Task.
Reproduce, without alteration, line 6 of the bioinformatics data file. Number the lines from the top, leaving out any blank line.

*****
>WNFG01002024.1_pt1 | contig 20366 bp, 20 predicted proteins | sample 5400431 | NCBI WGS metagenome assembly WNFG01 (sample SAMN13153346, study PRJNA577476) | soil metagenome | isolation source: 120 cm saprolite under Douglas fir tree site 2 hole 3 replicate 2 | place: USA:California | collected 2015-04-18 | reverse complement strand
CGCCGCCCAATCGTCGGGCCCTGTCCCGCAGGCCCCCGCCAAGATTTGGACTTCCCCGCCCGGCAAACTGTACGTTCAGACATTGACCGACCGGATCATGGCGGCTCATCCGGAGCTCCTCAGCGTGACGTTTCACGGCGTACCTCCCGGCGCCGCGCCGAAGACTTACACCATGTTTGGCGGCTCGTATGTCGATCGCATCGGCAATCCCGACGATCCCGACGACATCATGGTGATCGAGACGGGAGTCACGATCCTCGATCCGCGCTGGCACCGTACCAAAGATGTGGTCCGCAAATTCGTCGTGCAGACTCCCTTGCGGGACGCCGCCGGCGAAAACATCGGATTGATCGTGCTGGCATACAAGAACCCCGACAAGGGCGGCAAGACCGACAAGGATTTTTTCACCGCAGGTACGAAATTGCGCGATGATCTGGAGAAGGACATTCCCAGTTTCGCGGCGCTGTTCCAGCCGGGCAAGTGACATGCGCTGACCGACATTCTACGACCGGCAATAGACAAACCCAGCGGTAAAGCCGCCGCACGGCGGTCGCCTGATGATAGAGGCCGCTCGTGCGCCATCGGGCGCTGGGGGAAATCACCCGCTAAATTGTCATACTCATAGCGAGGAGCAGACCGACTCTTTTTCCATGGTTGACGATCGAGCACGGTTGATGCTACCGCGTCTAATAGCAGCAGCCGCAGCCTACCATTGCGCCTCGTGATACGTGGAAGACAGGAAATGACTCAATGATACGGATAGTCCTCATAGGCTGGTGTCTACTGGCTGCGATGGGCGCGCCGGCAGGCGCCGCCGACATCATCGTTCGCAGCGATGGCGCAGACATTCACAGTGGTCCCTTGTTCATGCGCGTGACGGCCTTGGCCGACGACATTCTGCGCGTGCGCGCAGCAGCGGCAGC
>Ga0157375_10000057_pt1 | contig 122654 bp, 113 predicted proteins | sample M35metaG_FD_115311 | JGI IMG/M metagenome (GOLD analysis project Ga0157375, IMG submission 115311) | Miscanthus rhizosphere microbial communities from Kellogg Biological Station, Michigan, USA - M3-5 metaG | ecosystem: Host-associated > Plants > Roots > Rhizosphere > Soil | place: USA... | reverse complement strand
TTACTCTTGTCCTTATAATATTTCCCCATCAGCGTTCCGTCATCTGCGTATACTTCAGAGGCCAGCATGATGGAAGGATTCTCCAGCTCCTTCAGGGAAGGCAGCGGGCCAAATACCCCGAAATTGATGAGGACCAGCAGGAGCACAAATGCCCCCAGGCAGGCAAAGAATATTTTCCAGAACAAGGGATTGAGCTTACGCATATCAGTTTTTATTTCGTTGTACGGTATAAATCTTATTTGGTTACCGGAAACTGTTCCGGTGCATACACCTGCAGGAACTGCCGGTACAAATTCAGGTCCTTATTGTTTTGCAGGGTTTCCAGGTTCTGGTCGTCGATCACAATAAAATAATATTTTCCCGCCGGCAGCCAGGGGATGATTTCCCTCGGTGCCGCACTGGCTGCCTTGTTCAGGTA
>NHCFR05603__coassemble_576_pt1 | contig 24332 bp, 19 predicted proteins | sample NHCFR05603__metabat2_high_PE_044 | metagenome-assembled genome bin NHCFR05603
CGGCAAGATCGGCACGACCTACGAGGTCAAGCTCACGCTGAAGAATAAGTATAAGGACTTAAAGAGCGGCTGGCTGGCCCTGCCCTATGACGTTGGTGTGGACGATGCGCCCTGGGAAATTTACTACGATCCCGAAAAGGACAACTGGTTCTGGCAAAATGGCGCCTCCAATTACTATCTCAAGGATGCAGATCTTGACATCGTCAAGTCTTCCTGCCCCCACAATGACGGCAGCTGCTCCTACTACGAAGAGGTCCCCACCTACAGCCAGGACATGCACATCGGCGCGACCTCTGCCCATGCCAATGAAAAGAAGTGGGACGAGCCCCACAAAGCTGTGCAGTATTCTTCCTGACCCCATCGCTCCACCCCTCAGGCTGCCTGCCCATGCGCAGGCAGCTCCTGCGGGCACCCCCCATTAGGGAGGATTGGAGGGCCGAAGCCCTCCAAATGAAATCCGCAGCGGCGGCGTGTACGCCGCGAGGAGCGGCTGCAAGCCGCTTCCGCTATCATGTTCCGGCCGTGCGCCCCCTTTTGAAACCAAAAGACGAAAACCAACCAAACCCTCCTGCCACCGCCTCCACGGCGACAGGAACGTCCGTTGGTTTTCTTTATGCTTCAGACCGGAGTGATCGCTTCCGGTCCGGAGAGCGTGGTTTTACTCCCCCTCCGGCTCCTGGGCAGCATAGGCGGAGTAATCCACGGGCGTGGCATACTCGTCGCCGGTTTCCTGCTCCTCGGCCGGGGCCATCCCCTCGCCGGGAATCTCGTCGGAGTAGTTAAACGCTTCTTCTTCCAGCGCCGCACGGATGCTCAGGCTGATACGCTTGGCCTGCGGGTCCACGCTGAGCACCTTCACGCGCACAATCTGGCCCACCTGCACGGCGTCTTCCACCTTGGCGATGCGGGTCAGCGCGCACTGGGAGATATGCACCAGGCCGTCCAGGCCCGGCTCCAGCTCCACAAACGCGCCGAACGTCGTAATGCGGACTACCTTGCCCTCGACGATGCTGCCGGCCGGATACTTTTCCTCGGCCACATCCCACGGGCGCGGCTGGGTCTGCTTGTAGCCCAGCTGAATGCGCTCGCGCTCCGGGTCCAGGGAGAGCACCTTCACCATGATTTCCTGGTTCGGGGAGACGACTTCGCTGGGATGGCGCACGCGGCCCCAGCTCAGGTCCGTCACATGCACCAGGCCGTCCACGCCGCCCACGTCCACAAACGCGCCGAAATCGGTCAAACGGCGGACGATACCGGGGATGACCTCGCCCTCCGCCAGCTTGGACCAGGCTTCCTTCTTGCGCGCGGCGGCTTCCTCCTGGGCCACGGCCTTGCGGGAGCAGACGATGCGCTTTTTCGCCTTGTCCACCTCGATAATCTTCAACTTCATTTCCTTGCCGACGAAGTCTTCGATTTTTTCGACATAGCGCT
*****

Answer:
CGGCAAGATCGGCACGACCTACGAGGTCAAGCTCACGCTGAAGAATAAGTATAAGGACTTAAAGAGCGGCTGGCTGGCCCTGCCCTATGACGTTGGTGTGGACGATGCGCCCTGGGAAATTTACTACGATCCCGAAAAGGACAACTGGTTCTGGCAAAATGGCGCCTCCAATTACTATCTCAAGGATGCAGATCTTGACATCGTCAAGTCTTCCTGCCCCCACAATGACGGCAGCTGCTCCTACTACGAAGAGGTCCCCACCTACAGCCAGGACATGCACATCGGCGCGACCTCTGCCCATGCCAATGAAAAGAAGTGGGACGAGCCCCACAAAGCTGTGCAGTATTCTTCCTGACCCCATCGCTCCACCCCTCAGGCTGCCTGCCCATGCGCAGGCAGCTCCTGCGGGCACCCCCCATTAGGGAGGATTGGAGGGCCGAAGCCCTCCAAATGAAATCCGCAGCGGCGGCGTGTACGCCGCGAGGAGCGGCTGCAAGCCGCTTCCGCTATCATGTTCCGGCCGTGCGCCCCCTTTTGAAACCAAAAGACGAAAACCAACCAAACCCTCCTGCCACCGCCTCCACGGCGACAGGAACGTCCGTTGGTTTTCTTTATGCTTCAGACCGGAGTGATCGCTTCCGGTCCGGAGAGCGTGGTTTTACTCCCCCTCCGGCTCCTGGGCAGCATAGGCGGAGTAATCCACGGGCGTGGCATACTCGTCGCCGGTTTCCTGCTCCTCGGCCGGGGCCATCCCCTCGCCGGGAATCTCGTCGGAGTAGTTAAACGCTTCTTCTTCCAGCGCCGCACGGATGCTCAGGCTGATACGCTTGGCCTGCGGGTCCACGCTGAGCACCTTCACGCGCACAATCTGGCCCACCTGCACGGCGTCTTCCACCTTGGCGATGCGGGTCAGCGCGCACTGGGAGATATGCACCAGGCCGTCCAGGCCCGGCTCCAGCTCCACAAACGCGCCGAACGTCGTAATGCGGACTACCTTGCCCTCGACGATGCTGCCGGCCGGATACTTTTCCTCGGCCACATCCCACGGGCGCGGCTGGGTCTGCTTGTAGCCCAGCTGAATGCGCTCGCGCTCCGGGTCCAGGGAGAGCACCTTCACCATGATTTCCTGGTTCGGGGAGACGACTTCGCTGGGATGGCGCACGCGGCCCCAGCTCAGGTCCGTCACATGCACCAGGCCGTCCACGCCGCCCACGTCCACAAACGCGCCGAAATCGGTCAAACGGCGGACGATACCGGGGATGACCTCGCCCTCCGCCAGCTTGGACCAGGCTTCCTTCTTGCGCGCGGCGGCTTCCTCCTGGGCCACGGCCTTGCGGGAGCAGACGATGCGCTTTTTCGCCTTGTCCACCTCGATAATCTTCAACTTCATTTCCTTGCCGACGAAGTCTTCGATTTTTTCGACATAGCGCT